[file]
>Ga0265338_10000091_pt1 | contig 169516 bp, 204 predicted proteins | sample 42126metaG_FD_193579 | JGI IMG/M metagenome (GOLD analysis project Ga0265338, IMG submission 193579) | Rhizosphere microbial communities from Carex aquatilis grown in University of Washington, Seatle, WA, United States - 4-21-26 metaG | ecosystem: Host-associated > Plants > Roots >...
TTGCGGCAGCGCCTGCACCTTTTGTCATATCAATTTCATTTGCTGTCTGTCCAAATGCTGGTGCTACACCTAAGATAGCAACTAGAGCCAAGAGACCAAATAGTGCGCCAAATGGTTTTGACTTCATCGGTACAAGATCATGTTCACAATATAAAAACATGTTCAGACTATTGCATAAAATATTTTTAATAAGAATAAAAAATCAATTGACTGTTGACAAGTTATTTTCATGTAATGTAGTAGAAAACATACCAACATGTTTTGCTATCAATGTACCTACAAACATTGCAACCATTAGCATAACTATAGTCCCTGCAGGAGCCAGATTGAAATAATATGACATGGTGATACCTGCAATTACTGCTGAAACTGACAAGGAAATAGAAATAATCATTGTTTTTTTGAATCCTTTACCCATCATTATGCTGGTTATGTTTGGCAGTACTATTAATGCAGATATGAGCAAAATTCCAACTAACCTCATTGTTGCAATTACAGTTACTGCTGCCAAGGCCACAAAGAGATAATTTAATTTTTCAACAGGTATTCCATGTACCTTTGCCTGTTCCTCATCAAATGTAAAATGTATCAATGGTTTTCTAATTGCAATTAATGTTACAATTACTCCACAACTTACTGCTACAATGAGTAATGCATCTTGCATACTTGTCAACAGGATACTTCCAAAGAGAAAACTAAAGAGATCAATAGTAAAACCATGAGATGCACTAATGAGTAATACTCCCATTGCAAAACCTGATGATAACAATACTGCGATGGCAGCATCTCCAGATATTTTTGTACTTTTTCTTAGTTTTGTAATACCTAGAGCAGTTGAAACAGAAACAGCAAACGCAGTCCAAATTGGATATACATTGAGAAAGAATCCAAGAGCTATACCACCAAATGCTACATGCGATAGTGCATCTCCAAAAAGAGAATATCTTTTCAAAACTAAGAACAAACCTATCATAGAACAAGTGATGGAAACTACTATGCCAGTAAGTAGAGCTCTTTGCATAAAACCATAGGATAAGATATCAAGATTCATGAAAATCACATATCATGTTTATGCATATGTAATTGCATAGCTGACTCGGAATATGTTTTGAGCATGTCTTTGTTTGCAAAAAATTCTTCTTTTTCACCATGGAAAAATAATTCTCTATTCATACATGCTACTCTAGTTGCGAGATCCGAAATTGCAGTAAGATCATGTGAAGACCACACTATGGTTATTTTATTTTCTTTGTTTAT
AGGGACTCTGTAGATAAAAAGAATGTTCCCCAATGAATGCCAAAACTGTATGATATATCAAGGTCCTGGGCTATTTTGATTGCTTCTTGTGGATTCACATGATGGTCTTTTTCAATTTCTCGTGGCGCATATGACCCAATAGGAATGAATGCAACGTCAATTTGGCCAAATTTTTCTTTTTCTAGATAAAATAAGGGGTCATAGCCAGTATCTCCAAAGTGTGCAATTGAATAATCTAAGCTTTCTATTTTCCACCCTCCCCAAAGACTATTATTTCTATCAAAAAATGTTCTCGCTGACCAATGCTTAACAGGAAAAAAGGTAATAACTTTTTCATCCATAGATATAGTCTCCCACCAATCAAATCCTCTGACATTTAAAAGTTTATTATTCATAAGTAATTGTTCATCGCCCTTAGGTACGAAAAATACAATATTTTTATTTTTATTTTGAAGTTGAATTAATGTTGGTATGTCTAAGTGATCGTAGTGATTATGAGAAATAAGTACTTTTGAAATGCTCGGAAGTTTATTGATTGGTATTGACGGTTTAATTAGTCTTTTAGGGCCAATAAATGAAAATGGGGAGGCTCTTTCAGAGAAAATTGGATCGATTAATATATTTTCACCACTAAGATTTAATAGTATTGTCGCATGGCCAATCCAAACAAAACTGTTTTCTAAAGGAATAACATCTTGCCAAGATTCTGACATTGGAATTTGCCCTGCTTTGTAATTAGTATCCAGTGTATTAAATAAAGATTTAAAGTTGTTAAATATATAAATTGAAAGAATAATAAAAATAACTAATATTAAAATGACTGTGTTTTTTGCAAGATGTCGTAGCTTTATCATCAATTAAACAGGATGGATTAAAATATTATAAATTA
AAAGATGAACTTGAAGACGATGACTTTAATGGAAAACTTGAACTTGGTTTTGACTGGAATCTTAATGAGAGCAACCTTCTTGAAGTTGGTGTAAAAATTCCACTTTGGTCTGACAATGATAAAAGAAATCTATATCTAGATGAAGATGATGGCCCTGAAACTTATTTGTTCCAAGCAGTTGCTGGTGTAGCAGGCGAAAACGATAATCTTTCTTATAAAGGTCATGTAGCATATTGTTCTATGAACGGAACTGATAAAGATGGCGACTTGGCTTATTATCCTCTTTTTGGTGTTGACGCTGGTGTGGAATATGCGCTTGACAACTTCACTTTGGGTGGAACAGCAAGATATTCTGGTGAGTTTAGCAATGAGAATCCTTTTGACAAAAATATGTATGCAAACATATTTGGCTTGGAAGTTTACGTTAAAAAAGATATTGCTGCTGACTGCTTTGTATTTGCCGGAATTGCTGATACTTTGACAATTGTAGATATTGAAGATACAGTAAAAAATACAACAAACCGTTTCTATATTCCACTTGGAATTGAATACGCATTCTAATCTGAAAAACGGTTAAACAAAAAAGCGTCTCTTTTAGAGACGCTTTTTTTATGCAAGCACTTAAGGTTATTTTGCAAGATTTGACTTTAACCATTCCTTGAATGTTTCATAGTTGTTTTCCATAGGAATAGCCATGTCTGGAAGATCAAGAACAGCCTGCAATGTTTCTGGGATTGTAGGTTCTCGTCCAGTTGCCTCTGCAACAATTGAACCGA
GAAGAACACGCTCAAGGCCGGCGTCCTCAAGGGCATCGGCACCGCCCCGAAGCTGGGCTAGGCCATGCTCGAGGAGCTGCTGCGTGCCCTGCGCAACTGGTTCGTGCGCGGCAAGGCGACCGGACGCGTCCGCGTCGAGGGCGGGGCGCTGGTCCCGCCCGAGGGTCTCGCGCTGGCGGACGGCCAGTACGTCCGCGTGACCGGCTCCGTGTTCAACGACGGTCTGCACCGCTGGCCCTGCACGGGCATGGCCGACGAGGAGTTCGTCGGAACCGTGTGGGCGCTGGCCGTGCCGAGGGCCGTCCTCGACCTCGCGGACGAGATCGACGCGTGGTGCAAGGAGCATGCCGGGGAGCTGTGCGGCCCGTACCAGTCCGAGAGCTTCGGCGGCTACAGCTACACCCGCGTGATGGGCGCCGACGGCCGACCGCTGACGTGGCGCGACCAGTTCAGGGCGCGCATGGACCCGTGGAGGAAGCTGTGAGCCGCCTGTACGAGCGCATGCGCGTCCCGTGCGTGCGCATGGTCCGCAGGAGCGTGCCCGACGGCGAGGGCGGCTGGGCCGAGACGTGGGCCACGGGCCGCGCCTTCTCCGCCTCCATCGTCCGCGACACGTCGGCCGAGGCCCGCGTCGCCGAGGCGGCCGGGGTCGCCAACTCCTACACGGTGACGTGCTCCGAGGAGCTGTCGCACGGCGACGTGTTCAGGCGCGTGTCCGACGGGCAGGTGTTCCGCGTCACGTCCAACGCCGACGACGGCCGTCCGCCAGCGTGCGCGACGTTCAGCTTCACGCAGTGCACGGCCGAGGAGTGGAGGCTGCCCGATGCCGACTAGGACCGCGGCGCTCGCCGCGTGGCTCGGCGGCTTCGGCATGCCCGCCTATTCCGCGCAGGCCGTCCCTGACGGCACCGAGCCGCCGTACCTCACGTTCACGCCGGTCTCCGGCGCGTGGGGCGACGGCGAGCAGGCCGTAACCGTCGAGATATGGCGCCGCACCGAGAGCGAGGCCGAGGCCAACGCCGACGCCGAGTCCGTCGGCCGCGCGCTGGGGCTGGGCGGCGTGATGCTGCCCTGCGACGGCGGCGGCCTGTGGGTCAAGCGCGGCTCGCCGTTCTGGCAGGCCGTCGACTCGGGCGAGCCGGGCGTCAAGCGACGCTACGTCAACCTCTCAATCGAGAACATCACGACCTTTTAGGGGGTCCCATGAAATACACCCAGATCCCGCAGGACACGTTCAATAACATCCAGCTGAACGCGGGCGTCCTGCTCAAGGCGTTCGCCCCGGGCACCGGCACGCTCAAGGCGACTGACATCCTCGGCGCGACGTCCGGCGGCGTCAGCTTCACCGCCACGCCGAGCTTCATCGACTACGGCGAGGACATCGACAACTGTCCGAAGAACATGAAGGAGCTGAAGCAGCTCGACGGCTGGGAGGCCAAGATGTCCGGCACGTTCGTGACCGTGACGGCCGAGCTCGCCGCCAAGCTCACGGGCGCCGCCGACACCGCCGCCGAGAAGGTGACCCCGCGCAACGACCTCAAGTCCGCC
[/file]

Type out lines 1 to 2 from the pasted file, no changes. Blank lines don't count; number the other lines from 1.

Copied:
>Ga0265338_10000091_pt1 | contig 169516 bp, 204 predicted proteins | sample 42126metaG_FD_193579 | JGI IMG/M metagenome (GOLD analysis project Ga0265338, IMG submission 193579) | Rhizosphere microbial communities from Carex aquatilis grown in University of Washington, Seatle, WA, United States - 4-21-26 metaG | ecosystem: Host-associated > Plants > Roots >...
TTGCGGCAGCGCCTGCACCTTTTGTCATATCAATTTCATTTGCTGTCTGTCCAAATGCTGGTGCTACACCTAAGATAGCAACTAGAGCCAAGAGACCAAATAGTGCGCCAAATGGTTTTGACTTCATCGGTACAAGATCATGTTCACAATATAAAAACATGTTCAGACTATTGCATAAAATATTTTTAATAAGAATAAAAAATCAATTGACTGTTGACAAGTTATTTTCATGTAATGTAGTAGAAAACATACCAACATGTTTTGCTATCAATGTACCTACAAACATTGCAACCATTAGCATAACTATAGTCCCTGCAGGAGCCAGATTGAAATAATATGACATGGTGATACCTGCAATTACTGCTGAAACTGACAAGGAAATAGAAATAATCATTGTTTTTTTGAATCCTTTACCCATCATTATGCTGGTTATGTTTGGCAGTACTATTAATGCAGATATGAGCAAAATTCCAACTAACCTCATTGTTGCAATTACAGTTACTGCTGCCAAGGCCACAAAGAGATAATTTAATTTTTCAACAGGTATTCCATGTACCTTTGCCTGTTCCTCATCAAATGTAAAATGTATCAATGGTTTTCTAATTGCAATTAATGTTACAATTACTCCACAACTTACTGCTACAATGAGTAATGCATCTTGCATACTTGTCAACAGGATACTTCCAAAGAGAAAACTAAAGAGATCAATAGTAAAACCATGAGATGCACTAATGAGTAATACTCCCATTGCAAAACCTGATGATAACAATACTGCGATGGCAGCATCTCCAGATATTTTTGTACTTTTTCTTAGTTTTGTAATACCTAGAGCAGTTGAAACAGAAACAGCAAACGCAGTCCAAATTGGATATACATTGAGAAAGAATCCAAGAGCTATACCACCAAATGCTACATGCGATAGTGCATCTCCAAAAAGAGAATATCTTTTCAAAACTAAGAACAAACCTATCATAGAACAAGTGATGGAAACTACTATGCCAGTAAGTAGAGCTCTTTGCATAAAACCATAGGATAAGATATCAAGATTCATGAAAATCACATATCATGTTTATGCATATGTAATTGCATAGCTGACTCGGAATATGTTTTGAGCATGTCTTTGTTTGCAAAAAATTCTTCTTTTTCACCATGGAAAAATAATTCTCTATTCATACATGCTACTCTAGTTGCGAGATCCGAAATTGCAGTAAGATCATGTGAAGACCACACTATGGTTATTTTATTTTCTTTGTTTAT